Saturday, January 28, 2012

Green Lentils in Olive Oil

Green Lentils with Carrots in Olive Oil

In Turkish cuisine, like throughout the Middle East, both red and green lentils are used quite often, especially in winter time. Red lentils are mostly used in soups and appetizer balls.Green lentils are cooked as main dishes. Lentils are the main ingredient in some of these dishes, while in others, they are mixed with other grains like bulgur. Some of these dishes are vegetarian, some has ground beef, lamb or chicken meat in them. I included ground beef in the recipe below, but you can skip the meat if you want. You decide!

  • 1/4 lb lean ground beef (optional)
  • 1 medium onion chopped
  • 4 table spoons of olive oil
  • 2 medium carrots
  • 2 cups dry green lentils
  • 1 tablespoon tomato paste
  • 1 tablespoon paprika or red chili peppers
  • 1½ cup boiling water
  • Salt and pepper to taste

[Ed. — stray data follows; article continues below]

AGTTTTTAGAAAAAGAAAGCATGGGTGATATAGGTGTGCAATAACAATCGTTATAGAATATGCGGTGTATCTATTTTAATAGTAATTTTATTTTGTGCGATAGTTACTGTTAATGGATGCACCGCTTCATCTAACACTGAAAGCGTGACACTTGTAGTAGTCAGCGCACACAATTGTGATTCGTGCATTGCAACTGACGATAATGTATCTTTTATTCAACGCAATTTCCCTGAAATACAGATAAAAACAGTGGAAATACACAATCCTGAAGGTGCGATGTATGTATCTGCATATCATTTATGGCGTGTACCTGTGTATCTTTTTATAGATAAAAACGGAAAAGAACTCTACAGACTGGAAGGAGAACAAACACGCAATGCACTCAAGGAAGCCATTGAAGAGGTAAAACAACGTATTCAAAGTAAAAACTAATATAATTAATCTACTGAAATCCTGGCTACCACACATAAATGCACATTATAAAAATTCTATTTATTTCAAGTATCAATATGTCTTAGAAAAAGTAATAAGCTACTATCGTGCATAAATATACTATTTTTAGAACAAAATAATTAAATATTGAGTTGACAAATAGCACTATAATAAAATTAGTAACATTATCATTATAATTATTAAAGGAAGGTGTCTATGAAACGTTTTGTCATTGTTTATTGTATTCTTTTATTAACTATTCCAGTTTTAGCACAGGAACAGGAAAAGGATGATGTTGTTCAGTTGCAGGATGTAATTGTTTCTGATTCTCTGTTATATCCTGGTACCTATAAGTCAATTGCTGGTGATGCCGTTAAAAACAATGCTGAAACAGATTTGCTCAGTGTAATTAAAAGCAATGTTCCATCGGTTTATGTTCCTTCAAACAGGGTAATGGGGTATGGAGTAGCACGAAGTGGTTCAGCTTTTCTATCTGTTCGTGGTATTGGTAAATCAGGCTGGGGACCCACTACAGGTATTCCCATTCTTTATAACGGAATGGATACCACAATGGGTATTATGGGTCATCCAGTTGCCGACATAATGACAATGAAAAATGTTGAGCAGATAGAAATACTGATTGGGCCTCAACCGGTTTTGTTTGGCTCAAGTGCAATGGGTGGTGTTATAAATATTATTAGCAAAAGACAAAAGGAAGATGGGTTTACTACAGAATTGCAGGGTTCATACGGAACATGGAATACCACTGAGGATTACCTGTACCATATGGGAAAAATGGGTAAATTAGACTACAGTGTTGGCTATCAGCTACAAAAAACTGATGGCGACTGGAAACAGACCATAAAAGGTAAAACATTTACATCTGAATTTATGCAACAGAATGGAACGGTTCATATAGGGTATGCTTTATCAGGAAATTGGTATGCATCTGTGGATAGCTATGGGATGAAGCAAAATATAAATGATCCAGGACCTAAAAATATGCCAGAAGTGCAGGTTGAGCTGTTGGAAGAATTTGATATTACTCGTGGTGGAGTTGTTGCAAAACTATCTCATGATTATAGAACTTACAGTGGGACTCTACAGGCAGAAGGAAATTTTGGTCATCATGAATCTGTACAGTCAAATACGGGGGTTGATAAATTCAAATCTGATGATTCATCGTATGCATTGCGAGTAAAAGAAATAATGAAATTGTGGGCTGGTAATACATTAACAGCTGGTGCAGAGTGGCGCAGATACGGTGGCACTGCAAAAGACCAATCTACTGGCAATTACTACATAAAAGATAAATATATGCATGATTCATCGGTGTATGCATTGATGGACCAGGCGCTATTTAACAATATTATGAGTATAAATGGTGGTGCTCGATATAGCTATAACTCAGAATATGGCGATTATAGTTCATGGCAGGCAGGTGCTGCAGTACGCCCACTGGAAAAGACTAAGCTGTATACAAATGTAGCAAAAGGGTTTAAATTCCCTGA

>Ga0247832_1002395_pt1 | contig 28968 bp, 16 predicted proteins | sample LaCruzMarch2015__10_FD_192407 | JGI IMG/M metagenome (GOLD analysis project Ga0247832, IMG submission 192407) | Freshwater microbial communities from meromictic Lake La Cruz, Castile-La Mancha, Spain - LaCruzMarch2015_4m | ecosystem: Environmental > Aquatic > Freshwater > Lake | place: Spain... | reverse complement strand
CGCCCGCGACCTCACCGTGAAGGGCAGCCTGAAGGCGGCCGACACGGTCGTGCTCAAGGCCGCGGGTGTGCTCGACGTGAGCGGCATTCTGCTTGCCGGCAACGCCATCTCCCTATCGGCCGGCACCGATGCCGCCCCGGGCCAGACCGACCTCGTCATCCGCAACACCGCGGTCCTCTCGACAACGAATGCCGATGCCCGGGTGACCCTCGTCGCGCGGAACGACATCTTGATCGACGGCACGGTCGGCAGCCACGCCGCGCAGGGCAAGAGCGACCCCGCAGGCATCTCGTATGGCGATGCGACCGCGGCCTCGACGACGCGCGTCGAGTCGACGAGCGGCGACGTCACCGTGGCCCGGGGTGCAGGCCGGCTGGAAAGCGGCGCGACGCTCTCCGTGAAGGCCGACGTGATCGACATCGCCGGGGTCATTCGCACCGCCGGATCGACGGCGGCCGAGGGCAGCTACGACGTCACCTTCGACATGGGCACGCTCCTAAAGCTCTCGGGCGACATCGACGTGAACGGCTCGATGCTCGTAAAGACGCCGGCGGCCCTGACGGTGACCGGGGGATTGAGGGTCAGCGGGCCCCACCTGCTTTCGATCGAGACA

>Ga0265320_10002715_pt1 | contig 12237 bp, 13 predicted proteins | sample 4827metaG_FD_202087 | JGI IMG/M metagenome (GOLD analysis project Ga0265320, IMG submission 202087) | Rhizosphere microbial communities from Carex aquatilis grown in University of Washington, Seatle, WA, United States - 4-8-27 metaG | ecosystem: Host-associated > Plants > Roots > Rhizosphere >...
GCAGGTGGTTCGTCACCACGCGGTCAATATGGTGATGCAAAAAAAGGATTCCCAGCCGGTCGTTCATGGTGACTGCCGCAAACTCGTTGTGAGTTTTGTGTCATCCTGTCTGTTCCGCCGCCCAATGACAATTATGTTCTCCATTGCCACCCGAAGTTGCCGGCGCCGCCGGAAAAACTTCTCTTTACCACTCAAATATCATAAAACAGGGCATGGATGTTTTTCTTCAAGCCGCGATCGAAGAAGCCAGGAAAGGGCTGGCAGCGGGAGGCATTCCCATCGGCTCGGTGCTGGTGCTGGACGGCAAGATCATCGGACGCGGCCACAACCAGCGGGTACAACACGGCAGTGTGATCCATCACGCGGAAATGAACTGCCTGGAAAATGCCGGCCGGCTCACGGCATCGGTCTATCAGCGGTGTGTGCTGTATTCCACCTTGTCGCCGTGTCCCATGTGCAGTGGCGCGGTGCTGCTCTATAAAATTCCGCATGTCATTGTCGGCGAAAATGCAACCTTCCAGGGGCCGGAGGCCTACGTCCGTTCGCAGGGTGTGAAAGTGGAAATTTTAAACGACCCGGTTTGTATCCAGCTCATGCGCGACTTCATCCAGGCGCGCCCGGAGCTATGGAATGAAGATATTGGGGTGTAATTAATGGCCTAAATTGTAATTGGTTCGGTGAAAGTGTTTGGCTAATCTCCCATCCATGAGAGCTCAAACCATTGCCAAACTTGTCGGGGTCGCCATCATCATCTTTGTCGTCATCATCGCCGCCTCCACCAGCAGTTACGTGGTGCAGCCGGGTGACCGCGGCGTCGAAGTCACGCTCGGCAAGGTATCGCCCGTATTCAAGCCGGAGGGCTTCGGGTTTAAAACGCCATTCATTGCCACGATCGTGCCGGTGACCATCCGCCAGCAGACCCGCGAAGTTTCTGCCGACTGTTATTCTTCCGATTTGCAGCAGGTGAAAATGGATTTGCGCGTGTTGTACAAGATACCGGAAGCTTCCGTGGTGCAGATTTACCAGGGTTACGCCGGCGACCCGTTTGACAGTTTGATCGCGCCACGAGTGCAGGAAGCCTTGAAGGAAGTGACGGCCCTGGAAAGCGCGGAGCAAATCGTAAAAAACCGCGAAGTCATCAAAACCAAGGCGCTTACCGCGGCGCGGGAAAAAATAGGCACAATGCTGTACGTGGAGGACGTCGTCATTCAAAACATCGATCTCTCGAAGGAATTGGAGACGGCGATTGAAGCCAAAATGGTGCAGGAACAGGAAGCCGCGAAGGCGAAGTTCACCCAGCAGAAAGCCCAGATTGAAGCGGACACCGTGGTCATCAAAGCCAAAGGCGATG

Soak green lentils in cold water for at least 1 hour. Do not soak overnight for lentils may start to germinate. 

Wash and peel the carrots. Slice them about 1/8 inch thick. Cut them at a 45 degree angle if you want the slices to be in an elliptical shape rather than a circle.

 In a large pot sauté chopped onions and ground beef (optional) in olive oil for about 3-5 minutes. 

Add carrots and lentils to the pot. Put the tomato paste in a small bowl. Add ½ cup water to it, mix with a spoon. Add the tomato paste, paprika (or chili powder), remaining boiling water, salt & pepper to the pot. Bring to a boil, reduce heat to low and let it simmer until the lentils are tender, about 45 minutes.
Serve hot with some kind of pilaf like rice, bulgur or quinoa.

Afiyet olsun! Bon Appetit!

Monday, January 23, 2012

Simply Delicious Cake

Whenever I go to my sister Dilek’s house, one thing you can count on in the kitchen is their ever inviting home-made cake. This is more like a sweet bread. Simple and delicious! I say simple because I know that my nephew makes this cake sometimes. I know it tastes great because I am always tempted to get a second slice.